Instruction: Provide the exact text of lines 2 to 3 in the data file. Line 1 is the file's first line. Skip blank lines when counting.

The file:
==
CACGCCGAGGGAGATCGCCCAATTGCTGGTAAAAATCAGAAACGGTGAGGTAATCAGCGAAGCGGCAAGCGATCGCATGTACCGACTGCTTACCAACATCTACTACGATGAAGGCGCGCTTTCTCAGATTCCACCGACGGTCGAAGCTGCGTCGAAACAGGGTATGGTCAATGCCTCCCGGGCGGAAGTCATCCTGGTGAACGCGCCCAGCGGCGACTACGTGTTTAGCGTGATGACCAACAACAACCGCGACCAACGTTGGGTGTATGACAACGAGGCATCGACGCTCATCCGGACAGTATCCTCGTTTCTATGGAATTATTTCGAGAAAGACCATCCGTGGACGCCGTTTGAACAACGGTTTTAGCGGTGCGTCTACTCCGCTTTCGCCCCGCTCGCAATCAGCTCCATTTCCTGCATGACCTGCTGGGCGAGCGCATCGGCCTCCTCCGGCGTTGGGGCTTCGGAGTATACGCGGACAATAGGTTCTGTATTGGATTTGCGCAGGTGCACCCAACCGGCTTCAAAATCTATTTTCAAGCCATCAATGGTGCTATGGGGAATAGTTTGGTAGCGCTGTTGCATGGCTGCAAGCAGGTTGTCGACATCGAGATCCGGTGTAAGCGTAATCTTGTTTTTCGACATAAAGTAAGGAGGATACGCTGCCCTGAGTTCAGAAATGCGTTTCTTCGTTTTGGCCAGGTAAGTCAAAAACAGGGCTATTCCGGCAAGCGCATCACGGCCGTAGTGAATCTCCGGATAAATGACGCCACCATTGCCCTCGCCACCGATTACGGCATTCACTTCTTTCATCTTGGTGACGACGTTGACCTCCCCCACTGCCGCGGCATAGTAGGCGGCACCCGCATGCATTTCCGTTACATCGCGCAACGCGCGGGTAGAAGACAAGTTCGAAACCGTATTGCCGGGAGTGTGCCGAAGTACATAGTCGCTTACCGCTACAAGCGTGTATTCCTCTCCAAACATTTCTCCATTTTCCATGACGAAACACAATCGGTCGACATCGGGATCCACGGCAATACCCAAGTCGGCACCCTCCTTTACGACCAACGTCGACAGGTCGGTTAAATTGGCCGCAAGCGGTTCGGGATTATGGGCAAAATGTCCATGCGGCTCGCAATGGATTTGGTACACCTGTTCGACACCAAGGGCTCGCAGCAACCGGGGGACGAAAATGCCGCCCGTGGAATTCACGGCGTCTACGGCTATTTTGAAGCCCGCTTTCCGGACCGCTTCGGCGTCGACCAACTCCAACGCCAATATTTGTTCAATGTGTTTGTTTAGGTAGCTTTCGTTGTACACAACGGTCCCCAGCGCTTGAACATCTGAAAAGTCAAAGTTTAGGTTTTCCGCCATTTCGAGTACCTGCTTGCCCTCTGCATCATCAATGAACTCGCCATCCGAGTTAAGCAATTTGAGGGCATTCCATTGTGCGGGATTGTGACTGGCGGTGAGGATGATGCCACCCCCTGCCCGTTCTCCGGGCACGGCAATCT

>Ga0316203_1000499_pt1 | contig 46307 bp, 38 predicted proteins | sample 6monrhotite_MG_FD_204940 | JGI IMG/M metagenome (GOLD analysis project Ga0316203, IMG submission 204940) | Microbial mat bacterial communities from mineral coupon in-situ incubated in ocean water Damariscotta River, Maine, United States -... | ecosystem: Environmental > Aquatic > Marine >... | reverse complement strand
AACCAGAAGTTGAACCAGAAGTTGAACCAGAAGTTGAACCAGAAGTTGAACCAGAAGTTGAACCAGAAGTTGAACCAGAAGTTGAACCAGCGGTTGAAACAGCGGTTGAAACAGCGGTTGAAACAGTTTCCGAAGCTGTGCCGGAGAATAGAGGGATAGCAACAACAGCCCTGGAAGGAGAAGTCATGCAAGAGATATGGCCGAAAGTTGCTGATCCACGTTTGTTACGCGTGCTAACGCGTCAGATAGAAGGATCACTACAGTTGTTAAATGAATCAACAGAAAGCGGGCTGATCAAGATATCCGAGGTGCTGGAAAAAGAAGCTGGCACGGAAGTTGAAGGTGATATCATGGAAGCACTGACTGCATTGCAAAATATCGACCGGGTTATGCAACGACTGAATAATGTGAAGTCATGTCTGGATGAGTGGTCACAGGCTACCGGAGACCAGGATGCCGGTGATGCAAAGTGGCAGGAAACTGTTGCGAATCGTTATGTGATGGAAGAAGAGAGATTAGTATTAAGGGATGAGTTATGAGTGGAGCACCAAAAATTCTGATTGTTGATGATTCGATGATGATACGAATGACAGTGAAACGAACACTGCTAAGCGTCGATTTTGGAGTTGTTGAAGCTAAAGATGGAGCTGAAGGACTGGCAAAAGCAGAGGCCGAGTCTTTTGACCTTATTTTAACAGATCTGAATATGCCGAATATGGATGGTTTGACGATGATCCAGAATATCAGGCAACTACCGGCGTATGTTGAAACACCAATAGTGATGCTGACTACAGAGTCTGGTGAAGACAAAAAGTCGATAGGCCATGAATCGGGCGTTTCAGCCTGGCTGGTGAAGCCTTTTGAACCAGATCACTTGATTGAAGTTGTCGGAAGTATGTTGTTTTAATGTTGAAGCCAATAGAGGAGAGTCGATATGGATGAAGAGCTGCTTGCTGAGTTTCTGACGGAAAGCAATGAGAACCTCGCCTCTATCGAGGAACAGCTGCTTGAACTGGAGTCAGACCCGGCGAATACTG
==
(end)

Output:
>Ga0316203_1000499_pt1 | contig 46307 bp, 38 predicted proteins | sample 6monrhotite_MG_FD_204940 | JGI IMG/M metagenome (GOLD analysis project Ga0316203, IMG submission 204940) | Microbial mat bacterial communities from mineral coupon in-situ incubated in ocean water Damariscotta River, Maine, United States -... | ecosystem: Environmental > Aquatic > Marine >... | reverse complement strand
AACCAGAAGTTGAACCAGAAGTTGAACCAGAAGTTGAACCAGAAGTTGAACCAGAAGTTGAACCAGAAGTTGAACCAGAAGTTGAACCAGCGGTTGAAACAGCGGTTGAAACAGCGGTTGAAACAGTTTCCGAAGCTGTGCCGGAGAATAGAGGGATAGCAACAACAGCCCTGGAAGGAGAAGTCATGCAAGAGATATGGCCGAAAGTTGCTGATCCACGTTTGTTACGCGTGCTAACGCGTCAGATAGAAGGATCACTACAGTTGTTAAATGAATCAACAGAAAGCGGGCTGATCAAGATATCCGAGGTGCTGGAAAAAGAAGCTGGCACGGAAGTTGAAGGTGATATCATGGAAGCACTGACTGCATTGCAAAATATCGACCGGGTTATGCAACGACTGAATAATGTGAAGTCATGTCTGGATGAGTGGTCACAGGCTACCGGAGACCAGGATGCCGGTGATGCAAAGTGGCAGGAAACTGTTGCGAATCGTTATGTGATGGAAGAAGAGAGATTAGTATTAAGGGATGAGTTATGAGTGGAGCACCAAAAATTCTGATTGTTGATGATTCGATGATGATACGAATGACAGTGAAACGAACACTGCTAAGCGTCGATTTTGGAGTTGTTGAAGCTAAAGATGGAGCTGAAGGACTGGCAAAAGCAGAGGCCGAGTCTTTTGACCTTATTTTAACAGATCTGAATATGCCGAATATGGATGGTTTGACGATGATCCAGAATATCAGGCAACTACCGGCGTATGTTGAAACACCAATAGTGATGCTGACTACAGAGTCTGGTGAAGACAAAAAGTCGATAGGCCATGAATCGGGCGTTTCAGCCTGGCTGGTGAAGCCTTTTGAACCAGATCACTTGATTGAAGTTGTCGGAAGTATGTTGTTTTAATGTTGAAGCCAATAGAGGAGAGTCGATATGGATGAAGAGCTGCTTGCTGAGTTTCTGACGGAAAGCAATGAGAACCTCGCCTCTATCGAGGAACAGCTGCTTGAACTGGAGTCAGACCCGGCGAATACTG